Energy crisis: Kirkcaldy Foodbank warns it may struggle to feed disadvantaged families
Kirkcaldy Foodbank has voiced fears it may struggle to feed families in the town with more locals needing to use the facility this winter as the global gas crisis begins to bite.
There are also worries that families could be forced to choose between heating and eating this winter as fuel bills spiral and a Universal Credit top-up is set to be cut.
The UK Government’s furlough scheme is also set to end this Thursday, which, many believe, could see a lot of people being made redundant.
Joyce Leggate, chairman of Kirkcaldy Foodbank, said she is worried about the impact all of these factors could have on families in the town, many of whom might already be struggling.
She said: “We are very concerned about the potential impact of the rise in energy prices and the cut to Universal Credit on Kirkcaldy Foodbank as it will impact significantly on the households we support.
“The combination of increased costs, reduced income and the winter will have an adverse impact on many local households.
“The stark choice many could face is having to choose between eating and heating their homes – this is certainly the experience some individuals have had in the past. Most probably we are looking at a bleak winter with the cut to Universal Credit, energy price increases and potential food shortages.”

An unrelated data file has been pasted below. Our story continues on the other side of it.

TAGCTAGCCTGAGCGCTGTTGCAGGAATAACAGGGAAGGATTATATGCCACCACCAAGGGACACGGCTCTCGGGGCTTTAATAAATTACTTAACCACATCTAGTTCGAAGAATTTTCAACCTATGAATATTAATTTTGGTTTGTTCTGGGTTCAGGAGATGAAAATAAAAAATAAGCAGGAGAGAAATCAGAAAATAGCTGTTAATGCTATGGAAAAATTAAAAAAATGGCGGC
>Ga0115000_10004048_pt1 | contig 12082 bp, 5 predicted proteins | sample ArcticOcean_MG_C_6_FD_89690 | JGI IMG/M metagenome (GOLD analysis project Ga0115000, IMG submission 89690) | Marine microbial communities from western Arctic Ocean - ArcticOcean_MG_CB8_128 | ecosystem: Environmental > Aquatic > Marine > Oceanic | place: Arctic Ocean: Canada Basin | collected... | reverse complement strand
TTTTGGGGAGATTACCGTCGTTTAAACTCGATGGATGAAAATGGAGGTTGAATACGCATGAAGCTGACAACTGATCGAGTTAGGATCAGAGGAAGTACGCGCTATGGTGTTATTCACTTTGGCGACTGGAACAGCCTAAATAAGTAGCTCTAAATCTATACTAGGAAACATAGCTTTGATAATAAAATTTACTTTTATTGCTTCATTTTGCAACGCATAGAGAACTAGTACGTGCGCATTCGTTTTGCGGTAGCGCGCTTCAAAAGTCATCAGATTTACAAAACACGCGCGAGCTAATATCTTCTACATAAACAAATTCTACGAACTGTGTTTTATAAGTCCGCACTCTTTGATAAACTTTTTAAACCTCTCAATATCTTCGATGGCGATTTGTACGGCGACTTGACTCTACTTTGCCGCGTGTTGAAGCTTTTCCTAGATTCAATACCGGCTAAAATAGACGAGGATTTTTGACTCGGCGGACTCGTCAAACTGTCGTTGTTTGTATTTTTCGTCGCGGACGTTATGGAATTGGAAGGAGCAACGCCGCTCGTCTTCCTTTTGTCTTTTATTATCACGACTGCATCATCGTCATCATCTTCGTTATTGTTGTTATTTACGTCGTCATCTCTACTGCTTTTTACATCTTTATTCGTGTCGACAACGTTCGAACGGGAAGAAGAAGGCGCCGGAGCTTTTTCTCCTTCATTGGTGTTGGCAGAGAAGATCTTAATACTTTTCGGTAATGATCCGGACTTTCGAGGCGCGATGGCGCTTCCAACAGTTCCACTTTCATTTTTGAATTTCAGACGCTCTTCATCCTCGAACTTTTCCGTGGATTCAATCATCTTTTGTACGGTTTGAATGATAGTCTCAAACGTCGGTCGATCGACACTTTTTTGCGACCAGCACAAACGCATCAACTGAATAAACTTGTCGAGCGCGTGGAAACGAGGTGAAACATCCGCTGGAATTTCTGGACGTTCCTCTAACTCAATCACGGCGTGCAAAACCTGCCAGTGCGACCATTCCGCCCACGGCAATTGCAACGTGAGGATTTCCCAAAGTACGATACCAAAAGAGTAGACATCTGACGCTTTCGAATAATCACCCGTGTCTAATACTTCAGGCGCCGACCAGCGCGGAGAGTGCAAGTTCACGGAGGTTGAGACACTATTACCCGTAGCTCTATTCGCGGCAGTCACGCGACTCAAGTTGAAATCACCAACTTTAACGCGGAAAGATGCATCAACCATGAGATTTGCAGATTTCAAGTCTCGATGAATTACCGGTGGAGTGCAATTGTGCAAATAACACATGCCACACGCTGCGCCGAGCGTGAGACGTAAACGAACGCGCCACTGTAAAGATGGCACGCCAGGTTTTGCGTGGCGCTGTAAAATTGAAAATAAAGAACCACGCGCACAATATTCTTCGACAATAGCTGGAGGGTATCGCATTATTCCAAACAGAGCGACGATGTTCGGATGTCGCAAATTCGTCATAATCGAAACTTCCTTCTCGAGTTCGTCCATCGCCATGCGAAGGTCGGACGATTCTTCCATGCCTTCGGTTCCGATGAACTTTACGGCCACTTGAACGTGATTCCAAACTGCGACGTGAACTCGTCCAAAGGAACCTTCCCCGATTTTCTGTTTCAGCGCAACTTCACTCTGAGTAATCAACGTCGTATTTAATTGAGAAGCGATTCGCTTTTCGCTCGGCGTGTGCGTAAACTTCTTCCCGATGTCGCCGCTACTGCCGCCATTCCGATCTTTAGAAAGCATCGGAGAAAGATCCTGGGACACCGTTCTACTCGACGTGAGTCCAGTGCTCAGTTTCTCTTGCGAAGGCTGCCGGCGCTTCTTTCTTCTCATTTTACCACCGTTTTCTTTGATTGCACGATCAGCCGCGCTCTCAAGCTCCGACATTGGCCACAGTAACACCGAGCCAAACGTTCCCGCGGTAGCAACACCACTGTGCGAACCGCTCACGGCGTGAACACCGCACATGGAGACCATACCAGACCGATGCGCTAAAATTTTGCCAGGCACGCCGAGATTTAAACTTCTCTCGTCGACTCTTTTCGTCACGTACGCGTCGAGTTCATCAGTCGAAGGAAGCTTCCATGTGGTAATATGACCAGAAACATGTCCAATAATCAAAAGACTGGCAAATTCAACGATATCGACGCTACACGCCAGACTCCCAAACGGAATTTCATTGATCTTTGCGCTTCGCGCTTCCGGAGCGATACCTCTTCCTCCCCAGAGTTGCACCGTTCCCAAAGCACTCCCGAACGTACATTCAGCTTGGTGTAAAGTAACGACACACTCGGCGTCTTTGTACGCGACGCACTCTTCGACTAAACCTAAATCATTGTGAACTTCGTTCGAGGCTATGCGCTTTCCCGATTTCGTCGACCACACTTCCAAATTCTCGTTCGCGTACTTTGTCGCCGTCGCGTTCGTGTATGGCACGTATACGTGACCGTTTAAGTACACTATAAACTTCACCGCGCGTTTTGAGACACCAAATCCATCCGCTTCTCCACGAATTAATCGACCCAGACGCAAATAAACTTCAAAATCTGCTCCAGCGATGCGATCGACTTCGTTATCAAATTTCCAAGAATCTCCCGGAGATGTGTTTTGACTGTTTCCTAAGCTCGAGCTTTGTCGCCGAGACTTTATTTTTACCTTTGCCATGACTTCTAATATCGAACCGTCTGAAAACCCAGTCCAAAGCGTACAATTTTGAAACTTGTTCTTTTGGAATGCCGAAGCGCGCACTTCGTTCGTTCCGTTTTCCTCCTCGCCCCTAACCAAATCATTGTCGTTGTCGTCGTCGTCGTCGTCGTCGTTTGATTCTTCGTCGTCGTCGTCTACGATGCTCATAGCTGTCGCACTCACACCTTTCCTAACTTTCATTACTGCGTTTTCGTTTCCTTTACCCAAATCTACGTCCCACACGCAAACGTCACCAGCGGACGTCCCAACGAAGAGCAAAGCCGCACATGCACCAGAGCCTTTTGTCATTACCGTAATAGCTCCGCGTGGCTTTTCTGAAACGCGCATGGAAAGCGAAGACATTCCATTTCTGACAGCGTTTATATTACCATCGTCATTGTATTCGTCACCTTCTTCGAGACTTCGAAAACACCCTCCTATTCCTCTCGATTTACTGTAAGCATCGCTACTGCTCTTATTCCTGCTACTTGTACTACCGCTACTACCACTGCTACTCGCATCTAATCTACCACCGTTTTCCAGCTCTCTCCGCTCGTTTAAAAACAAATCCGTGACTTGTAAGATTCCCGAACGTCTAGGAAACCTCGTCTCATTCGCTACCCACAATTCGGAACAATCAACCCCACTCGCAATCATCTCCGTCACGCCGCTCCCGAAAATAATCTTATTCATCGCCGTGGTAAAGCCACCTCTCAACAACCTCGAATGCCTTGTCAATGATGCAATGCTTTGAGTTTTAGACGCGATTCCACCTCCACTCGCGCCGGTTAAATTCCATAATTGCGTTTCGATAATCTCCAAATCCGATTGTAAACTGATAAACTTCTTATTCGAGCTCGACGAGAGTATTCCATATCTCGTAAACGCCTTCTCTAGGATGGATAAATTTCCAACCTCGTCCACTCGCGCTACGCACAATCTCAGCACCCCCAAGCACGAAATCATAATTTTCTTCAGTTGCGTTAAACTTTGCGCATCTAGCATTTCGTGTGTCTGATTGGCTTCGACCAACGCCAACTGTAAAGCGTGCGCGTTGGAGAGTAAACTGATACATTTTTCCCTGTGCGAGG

Joyce said many locals have voiced their fears to foodbank volunteers: “Many are concerned and we are encouraging them to speak to welfare support workers and CARF to enable them to maximise their income.”
Asked if she expects more people to end up using Kirkcaldy Foodbank this year compared with last winter she said: “ This concerns us greatly. We are a voluntary organisation run by volunteers and relying on donations from the public.
"We are not government funded (apart from some funding during lockdown last year) and people may have to realise that we might not be able to fill the gaps that these changes may bring.”
She added: “We distribute around 1200 parcels each month at present and an increase may not be sustainable with the resources we have.”